• "Leftover magic" is my mom's favorite kitchen phrase. Avoid letting odds and ends of old meals mold/crust in the fridge by restructuring them all into a new dish. Imagine you have one odd piece of chicken, some sausage and various vegetables or fruit about to go bad. Alone, none of those things scream, “That dinner was delishous, thanks!”, but together they can be transformed into comfort food with common pantry items. Usually, the secret to truly great leftover magic is adding a crispy texture and of course some cheese. Once you taste leftover magic you will never throw away that lone drumstick again.

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  • Make leftovers au gratin (pictured above)! Many think that potatos are the only gratin, but here's a secret: the word "gratin" just means the crispy crust on top. So cut or shred your leftovers to a generally uniform size. Stir them all up and put them into a wide, shallow dish. Make sure there's some liquid, a little stock or cream if you want to be super French. Then cover the top with cheese and breadcrumbs. Bake for 15-20 minutes at 350 degrees to reheat everything inside and then broil the top until golden and crust-y.
  • If the stovetop is more your style, treat your leftovers like you're making paella. The same general idea as the gratin above...add all of your uniformly cut leftovers to some short grain rice add broth and simmer until the rice has fully hydrated. Then turn the heat up to crisp the bottommost layer of rice. Top with grated parmasean if possible depending on your leftovers. 
  • Before you know it, you'll be wasting less and saving more. I call that a win!

 

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About Joanna

blogger joanna2


I am a young entrepreneur who loves to solve problems; from the daily crossword to a client's cooking conundrum. Passion for soccer, architecture, travel, and experimenting with cooking techniques (mostly) define my life. My company, My Friend Maillard, is a personal chef service designed to help clients who don't have the time or inclination to cook at home. I approached Fredericksburg Parent to host this blog so I could also help local families find answers for their seemingly intractable food and cooking related problems.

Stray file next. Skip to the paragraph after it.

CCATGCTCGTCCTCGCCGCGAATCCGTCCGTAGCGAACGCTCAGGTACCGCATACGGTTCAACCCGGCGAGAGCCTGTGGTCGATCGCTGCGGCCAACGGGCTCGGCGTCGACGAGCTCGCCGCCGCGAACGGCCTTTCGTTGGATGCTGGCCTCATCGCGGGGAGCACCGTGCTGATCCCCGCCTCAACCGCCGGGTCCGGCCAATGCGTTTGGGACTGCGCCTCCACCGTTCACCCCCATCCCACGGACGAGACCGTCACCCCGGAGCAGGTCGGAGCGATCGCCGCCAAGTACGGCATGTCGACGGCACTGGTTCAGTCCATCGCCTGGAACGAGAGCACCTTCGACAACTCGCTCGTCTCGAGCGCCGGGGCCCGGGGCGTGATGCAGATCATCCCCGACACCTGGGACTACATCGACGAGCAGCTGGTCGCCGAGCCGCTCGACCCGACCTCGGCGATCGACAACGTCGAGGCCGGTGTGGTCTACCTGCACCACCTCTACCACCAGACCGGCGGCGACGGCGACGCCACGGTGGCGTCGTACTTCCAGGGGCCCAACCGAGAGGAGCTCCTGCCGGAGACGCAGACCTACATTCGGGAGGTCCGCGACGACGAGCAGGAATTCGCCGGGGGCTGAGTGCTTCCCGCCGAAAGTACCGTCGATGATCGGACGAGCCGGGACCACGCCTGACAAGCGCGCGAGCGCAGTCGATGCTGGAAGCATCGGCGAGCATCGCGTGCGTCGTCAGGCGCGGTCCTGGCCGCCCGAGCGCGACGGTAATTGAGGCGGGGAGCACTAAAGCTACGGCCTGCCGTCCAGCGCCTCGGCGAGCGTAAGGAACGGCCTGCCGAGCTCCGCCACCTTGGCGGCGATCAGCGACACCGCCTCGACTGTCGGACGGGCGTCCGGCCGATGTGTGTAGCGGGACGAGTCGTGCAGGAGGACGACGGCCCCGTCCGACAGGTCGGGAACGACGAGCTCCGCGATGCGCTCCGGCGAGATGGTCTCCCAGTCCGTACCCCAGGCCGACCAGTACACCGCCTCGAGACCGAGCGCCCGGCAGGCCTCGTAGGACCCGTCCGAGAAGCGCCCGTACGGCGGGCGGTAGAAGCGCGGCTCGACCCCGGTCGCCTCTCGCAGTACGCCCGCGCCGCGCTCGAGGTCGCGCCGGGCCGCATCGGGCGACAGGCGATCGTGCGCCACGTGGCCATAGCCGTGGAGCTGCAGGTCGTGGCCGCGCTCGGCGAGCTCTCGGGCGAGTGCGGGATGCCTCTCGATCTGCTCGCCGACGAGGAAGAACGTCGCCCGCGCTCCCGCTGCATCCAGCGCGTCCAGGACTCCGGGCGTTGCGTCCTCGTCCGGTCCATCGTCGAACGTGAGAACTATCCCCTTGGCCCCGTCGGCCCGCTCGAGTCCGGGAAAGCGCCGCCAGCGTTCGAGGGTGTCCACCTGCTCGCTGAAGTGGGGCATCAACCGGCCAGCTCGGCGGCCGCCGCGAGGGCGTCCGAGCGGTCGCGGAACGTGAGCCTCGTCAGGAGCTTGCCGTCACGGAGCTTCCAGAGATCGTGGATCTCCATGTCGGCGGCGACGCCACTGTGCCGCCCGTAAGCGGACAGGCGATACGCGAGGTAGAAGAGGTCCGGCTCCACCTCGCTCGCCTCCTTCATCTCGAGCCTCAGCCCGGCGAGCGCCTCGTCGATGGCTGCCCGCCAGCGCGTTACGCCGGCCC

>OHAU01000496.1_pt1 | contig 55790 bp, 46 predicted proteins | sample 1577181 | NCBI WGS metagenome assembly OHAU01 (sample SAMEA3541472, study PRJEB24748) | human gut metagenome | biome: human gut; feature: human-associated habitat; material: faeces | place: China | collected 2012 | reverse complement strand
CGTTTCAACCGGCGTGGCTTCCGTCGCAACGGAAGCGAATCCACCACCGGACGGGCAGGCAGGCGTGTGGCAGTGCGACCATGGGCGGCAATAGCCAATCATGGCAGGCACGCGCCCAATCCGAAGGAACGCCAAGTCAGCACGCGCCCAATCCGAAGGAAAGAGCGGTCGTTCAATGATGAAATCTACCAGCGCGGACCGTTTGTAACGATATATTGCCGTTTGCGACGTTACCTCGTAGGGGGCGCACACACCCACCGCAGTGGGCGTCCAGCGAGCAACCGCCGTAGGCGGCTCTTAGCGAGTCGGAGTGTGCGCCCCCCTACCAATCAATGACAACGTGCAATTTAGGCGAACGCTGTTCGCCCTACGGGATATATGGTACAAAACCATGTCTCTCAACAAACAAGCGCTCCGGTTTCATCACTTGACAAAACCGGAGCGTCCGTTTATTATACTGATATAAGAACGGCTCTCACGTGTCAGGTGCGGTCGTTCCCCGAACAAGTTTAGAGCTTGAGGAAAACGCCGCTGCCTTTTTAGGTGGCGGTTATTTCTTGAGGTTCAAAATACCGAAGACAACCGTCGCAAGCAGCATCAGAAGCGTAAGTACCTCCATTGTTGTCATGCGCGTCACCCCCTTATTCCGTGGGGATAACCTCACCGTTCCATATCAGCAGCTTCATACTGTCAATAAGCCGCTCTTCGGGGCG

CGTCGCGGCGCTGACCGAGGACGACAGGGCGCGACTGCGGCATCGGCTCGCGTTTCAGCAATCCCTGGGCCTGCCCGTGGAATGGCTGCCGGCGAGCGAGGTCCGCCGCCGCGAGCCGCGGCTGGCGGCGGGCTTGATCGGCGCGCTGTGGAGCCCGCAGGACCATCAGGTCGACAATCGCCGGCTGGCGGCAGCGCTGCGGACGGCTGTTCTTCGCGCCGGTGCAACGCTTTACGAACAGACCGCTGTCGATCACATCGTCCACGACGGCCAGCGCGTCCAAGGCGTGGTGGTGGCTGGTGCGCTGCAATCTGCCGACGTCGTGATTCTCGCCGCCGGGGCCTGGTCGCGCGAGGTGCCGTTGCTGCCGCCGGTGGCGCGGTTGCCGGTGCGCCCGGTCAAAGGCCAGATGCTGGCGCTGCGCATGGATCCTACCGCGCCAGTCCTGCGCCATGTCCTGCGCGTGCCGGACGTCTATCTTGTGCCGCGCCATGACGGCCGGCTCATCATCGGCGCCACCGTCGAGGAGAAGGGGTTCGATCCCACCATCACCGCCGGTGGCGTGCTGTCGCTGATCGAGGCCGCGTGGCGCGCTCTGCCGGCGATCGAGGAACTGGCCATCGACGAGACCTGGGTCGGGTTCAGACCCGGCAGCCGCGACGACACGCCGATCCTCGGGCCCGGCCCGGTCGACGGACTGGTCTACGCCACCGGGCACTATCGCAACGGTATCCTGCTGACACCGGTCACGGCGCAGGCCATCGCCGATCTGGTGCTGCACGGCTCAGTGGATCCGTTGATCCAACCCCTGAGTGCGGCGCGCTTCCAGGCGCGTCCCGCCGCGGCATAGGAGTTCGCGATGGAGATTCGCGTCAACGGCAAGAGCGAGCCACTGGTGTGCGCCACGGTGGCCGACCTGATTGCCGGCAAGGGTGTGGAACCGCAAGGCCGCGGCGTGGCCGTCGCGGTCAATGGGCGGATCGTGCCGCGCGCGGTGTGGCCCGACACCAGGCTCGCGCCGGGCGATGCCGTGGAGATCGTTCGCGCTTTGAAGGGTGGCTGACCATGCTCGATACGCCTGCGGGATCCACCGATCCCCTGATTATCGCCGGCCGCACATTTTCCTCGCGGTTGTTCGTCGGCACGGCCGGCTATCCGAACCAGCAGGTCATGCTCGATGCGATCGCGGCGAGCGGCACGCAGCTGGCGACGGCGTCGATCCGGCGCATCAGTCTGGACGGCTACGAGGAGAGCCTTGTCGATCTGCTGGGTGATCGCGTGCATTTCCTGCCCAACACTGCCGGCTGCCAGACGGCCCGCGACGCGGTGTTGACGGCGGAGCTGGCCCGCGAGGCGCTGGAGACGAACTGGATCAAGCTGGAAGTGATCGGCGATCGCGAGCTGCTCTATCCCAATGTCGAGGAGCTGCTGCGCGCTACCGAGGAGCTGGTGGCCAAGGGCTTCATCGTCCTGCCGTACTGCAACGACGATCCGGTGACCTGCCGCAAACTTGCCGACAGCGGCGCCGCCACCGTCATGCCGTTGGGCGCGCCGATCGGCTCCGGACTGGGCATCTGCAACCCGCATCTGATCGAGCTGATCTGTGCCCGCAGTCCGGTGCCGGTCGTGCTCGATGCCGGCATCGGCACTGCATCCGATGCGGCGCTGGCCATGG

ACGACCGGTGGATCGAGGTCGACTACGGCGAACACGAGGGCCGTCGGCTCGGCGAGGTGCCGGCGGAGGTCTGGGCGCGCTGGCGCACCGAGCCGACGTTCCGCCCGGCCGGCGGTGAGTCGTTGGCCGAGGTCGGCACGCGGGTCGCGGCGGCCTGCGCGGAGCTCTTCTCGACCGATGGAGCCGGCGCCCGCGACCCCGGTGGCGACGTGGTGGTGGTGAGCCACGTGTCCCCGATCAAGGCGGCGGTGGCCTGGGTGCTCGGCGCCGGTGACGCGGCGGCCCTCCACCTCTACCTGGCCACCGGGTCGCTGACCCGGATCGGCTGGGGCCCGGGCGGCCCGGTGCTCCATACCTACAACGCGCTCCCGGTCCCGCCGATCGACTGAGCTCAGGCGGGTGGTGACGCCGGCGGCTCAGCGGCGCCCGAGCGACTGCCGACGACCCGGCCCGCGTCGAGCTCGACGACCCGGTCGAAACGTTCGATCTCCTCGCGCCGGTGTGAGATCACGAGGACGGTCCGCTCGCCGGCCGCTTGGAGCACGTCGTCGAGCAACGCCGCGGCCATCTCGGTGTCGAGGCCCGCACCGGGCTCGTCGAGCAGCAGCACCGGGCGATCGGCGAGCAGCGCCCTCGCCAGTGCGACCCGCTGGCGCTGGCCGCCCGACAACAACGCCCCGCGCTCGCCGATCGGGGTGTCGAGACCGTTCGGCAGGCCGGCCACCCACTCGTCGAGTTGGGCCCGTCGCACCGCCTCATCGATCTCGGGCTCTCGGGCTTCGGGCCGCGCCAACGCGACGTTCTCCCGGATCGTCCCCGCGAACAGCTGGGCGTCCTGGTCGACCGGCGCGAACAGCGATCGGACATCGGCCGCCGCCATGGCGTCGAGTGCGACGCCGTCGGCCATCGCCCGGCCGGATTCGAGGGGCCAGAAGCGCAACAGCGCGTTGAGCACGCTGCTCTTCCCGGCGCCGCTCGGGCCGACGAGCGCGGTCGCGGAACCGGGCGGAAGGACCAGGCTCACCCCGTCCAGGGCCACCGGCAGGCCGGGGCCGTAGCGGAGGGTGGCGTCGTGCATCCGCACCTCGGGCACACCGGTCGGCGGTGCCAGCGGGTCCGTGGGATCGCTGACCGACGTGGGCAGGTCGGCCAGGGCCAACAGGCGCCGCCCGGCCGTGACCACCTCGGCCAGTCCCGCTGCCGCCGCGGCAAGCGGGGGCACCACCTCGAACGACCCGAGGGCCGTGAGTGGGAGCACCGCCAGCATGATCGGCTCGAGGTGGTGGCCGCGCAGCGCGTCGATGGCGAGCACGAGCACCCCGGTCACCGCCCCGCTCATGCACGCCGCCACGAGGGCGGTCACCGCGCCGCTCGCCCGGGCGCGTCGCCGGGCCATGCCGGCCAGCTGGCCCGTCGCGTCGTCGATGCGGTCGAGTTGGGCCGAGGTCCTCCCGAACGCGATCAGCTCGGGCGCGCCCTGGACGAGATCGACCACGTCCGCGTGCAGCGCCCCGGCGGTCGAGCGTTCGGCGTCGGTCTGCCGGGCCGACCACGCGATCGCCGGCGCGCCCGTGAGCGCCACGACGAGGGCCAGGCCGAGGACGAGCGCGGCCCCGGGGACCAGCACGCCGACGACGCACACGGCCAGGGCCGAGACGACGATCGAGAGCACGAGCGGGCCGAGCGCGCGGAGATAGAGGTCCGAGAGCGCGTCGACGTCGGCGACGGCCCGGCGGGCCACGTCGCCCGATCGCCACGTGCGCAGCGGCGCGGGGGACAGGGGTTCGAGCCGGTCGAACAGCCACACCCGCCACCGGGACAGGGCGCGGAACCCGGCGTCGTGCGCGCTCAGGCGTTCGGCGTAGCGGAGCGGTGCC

Did your teenager just decide to go vegan? Do you want to know why your cakes always collapse in the center? Do you want to know how to get chicken skin really crispy? Just Ask My Friend Maillard. Make your queries as specific or as weird as you like and submit them anytime through Twitter, on Facebook, or via email to myfriendmaillard (at) gmail.com. Can't wait to hear from you!

Pouches' Community Corner

Adoptive parents in Fredericksburg now have a new partner on their journey to a healthy family. In 2016, Children’s Home Society was awarded a $125,000 grant from the Virginia Department of Social Services to extend their Richmond area post-adoptive services to the Fredericksburg area.

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Now CHS is looking to find adoptive families in the area who need support before they hit a crisis point. “It doesn’t matter which agency they adopted from, or when that happened,” said Buckheit. “We want to offer a lifetime of support to adoptive families in the Fredericksburg area, especially those who haven’t been aware of our services in the past.”